• Switching Response behind increased Respiratory Risk from COVID
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Switching Response behind increased Respiratory Risk from COVID

Jan 14 2022

A gene responsible for doubling the risk of respiratory failure from COVID-19 has been identified by researchers at the University of Oxford’s MRC Weatherall Institute of Molecular Medicine.

Led by Professor James Davies and Professor Jim Hughes, the team studied how a stretch of DNA on chromosome 3 known to double the risk of adults aged under 65 dying from COVID worked to increase this risk and how it was doing so.

Study co-lead Prof Jim Hughes, Professor of Gene Regulation, said: ‘The reason this has proved so difficult to work out, is that the previously identified genetic signal affects the “dark matter” of the genome.  We found that the increased risk is not because of a difference in gene coding for a protein, but because of a difference in the DNA that makes a switch to turn a gene on. It’s much harder to detect the gene which is affected by this kind of indirect switch effect.’

Using an artificial intelligence algorithm trained to analyse huge quantities of genetic data of cells from all over the body, to indicate that the genetic signal is likely to affect cells in the lung, the researchers then zoomed down on the DNA at the genetic signal. This examined how billions of DNA letters fold up to fit inside a cell to pinpoint the specific gene that was being controlled by the sequence, thus causing the greater risk of developing severe COVID-19.

Dr Damien Downes, who led the laboratory work from the Hughes research group, said: ‘Surprisingly, as several other genes were suspected, the data showed that a relatively unstudied gene called LZTFL1 causes the effect.’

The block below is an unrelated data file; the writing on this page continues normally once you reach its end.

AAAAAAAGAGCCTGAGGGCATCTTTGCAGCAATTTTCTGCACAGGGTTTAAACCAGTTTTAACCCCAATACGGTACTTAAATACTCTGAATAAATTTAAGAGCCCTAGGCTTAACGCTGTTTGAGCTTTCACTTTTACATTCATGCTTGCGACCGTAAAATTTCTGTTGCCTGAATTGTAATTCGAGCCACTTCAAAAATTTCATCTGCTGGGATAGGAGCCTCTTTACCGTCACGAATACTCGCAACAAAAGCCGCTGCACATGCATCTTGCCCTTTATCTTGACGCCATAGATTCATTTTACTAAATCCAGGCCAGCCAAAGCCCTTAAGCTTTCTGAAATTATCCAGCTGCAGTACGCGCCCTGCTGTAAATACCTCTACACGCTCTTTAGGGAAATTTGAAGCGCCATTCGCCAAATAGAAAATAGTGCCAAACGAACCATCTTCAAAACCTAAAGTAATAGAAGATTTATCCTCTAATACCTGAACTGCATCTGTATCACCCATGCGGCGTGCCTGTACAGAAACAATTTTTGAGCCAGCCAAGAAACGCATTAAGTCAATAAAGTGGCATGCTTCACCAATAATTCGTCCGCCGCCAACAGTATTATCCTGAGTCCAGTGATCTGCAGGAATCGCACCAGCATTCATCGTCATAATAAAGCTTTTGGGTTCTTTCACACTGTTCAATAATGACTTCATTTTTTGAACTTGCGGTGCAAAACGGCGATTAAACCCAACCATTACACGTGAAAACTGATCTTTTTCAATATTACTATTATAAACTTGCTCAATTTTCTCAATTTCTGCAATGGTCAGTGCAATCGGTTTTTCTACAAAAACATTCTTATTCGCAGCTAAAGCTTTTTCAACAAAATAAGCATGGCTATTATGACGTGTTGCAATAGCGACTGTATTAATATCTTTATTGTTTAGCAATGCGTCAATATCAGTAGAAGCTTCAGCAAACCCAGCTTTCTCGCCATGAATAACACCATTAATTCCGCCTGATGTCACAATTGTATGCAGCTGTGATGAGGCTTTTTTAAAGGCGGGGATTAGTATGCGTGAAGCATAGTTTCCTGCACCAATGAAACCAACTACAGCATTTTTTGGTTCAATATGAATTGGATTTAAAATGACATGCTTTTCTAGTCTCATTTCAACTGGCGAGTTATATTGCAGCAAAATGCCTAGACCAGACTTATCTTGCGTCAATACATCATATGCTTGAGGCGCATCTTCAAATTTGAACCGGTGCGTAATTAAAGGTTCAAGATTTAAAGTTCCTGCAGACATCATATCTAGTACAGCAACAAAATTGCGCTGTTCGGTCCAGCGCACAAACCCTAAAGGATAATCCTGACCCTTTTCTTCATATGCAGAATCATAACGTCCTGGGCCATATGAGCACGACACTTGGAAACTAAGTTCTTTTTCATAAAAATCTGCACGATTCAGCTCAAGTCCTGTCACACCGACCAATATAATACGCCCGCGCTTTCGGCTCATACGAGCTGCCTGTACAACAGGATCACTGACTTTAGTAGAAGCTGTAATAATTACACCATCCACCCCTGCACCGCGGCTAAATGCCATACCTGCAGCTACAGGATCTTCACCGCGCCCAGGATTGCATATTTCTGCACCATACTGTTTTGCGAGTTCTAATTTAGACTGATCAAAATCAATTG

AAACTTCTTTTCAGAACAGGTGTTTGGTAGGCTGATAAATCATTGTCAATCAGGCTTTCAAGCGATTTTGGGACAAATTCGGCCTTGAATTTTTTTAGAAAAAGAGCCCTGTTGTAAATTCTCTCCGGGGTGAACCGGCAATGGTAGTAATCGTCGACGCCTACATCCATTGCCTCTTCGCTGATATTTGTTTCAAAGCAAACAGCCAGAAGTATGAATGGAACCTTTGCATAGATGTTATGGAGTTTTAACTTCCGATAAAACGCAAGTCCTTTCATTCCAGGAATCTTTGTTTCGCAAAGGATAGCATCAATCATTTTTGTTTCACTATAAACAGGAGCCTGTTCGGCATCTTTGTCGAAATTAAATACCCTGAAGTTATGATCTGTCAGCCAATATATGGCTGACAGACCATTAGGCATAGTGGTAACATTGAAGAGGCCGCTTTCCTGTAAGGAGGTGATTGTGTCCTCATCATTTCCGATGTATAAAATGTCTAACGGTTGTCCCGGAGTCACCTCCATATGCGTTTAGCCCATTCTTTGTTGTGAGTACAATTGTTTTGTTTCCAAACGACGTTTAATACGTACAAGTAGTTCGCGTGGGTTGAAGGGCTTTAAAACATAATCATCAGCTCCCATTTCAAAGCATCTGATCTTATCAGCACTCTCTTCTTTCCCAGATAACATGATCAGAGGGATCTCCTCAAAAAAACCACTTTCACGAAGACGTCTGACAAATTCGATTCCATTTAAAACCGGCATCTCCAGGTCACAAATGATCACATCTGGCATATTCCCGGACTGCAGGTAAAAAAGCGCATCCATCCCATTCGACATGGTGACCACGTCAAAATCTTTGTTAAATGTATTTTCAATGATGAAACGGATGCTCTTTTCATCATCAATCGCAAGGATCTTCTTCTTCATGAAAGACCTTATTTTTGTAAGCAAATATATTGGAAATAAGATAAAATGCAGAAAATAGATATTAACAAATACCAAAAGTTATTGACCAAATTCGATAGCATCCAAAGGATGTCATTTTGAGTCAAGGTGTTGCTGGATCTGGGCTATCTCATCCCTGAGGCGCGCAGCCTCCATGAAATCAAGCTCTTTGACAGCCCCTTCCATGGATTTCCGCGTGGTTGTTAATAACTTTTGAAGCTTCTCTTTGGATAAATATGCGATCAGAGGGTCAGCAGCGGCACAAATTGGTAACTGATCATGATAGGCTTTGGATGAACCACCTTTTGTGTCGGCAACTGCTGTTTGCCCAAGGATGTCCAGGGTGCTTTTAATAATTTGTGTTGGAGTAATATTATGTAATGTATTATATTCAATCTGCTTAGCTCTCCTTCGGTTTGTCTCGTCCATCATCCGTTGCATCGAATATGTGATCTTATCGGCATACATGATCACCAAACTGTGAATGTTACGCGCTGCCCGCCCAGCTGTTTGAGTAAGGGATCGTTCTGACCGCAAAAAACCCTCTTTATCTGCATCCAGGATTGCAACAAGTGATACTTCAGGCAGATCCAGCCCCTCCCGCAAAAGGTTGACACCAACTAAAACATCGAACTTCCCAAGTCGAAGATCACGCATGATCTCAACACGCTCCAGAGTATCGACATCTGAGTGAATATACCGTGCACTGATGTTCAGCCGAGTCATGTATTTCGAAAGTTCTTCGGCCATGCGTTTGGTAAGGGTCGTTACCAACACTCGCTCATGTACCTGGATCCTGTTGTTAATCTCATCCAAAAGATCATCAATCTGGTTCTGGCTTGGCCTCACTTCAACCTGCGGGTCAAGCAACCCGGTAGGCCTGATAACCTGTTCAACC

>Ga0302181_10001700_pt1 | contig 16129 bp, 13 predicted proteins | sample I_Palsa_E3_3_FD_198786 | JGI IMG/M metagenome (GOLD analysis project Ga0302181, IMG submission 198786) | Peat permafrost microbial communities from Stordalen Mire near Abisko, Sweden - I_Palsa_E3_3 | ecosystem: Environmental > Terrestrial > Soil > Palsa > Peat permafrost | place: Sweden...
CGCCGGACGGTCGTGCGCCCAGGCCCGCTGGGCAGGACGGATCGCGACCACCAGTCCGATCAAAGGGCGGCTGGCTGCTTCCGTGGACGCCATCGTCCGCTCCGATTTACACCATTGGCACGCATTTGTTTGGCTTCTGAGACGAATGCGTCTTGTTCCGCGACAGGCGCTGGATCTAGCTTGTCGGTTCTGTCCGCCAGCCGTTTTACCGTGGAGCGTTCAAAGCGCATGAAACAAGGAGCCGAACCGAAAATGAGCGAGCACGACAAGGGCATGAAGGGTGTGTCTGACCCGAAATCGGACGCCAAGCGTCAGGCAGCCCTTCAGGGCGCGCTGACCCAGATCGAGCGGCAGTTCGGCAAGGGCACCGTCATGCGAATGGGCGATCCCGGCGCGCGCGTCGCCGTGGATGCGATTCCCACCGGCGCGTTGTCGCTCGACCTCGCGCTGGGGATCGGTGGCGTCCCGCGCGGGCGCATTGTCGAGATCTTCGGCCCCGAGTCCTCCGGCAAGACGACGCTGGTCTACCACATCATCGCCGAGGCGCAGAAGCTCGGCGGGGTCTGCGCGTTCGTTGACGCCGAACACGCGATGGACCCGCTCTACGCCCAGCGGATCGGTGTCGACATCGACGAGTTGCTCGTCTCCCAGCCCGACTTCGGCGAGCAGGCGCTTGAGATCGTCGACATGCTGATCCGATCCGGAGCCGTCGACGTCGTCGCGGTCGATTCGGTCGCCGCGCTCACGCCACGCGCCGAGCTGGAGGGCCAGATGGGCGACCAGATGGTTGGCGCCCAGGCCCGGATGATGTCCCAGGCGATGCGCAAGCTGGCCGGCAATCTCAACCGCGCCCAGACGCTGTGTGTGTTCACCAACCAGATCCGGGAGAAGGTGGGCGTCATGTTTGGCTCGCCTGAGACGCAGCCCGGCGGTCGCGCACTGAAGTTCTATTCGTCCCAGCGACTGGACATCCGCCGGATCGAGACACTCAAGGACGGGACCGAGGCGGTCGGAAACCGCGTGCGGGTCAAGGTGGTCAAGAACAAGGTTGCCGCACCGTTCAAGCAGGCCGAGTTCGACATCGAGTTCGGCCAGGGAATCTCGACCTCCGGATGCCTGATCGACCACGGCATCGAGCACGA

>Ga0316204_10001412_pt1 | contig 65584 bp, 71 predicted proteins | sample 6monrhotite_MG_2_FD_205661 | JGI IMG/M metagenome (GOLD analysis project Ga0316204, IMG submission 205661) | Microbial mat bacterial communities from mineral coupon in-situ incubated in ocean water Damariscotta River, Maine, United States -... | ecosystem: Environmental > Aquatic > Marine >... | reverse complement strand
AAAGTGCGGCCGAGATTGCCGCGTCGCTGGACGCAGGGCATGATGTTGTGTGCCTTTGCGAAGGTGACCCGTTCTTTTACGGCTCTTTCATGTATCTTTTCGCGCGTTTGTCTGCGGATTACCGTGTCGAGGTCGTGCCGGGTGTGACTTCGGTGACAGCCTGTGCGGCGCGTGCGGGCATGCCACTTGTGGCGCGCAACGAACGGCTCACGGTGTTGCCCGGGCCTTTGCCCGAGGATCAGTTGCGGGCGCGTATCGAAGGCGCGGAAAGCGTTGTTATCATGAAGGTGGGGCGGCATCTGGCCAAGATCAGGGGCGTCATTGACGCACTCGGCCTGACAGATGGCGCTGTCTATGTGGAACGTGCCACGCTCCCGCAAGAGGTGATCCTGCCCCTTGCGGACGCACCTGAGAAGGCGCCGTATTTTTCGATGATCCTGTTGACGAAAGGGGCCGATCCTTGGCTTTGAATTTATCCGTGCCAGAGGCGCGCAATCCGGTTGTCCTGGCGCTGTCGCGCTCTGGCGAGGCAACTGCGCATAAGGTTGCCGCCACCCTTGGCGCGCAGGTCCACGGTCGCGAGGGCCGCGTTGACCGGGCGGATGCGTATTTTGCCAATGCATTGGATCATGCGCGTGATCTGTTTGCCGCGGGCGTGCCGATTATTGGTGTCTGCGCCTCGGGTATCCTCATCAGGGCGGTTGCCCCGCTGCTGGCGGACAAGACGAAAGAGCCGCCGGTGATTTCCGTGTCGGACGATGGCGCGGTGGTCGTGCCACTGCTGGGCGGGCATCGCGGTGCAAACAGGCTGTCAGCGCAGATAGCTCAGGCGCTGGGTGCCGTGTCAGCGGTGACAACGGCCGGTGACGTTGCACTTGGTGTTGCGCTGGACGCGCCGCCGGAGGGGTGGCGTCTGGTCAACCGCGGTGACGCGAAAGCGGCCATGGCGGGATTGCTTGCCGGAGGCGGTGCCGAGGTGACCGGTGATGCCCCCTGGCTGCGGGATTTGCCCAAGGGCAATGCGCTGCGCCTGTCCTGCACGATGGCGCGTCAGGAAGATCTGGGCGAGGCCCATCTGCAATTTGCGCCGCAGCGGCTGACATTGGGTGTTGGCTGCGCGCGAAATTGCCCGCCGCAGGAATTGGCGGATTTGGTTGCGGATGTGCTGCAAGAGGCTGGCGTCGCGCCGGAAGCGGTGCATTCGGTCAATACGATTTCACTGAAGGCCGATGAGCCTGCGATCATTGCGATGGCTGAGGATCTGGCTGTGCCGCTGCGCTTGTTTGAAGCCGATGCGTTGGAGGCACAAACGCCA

While this higher risk version of the gene probably interferes with cells lining the airways and lungs, the researchers pointed out that it doesn’t affect the immune system, so expected that people carrying this version of the gene would respond normally to vaccines. They were also hopeful that the findings would lead to the possibility of other customised drug and therapy treatments for those more at risk.

Study co-lead Prof James Davies, who worked as an NHS Consultant in Intensive Care Medicine during the pandemic and is an Associate Professor of Genomics at Oxford University’s Radcliffe Department of Medicine, said: ‘The genetic factor we have found explains why some people get very seriously ill after coronavirus infection. It shows that the way in which the lung responds to the infection is critical. This is important because most treatments have focussed on changing the way in which the immune system reacts to the virus.’

Sixty percent of people with South Asian ancestry carry this higher-risk version of the gene compared to 15 percent of those with European ancestry – explaining in part the higher death rates and hospitalisations in the former group. The study also found that 2 percent of people with Afro-Caribbean ancestry carried the higher risk genotype, meaning that this genetic factor does not completely explain the higher death rates reported for black and minority ethnic communities.

Prof Davies explained: ‘The higher risk DNA code is found more commonly in some black and minority ethnic communities but not in others. Socioeconomic factors are also likely to be important in explaining why some communities have been particularly badly affected by the COVID-19 pandemic.

‘Although we cannot change our genetics, our results show that the people with the higher risk gene are likely to particularly benefit from vaccination. Since the genetic signal affects the lung rather than the immune system it means that the increased risk should be cancelled out by the vaccine.’

Published in Nature Genetics

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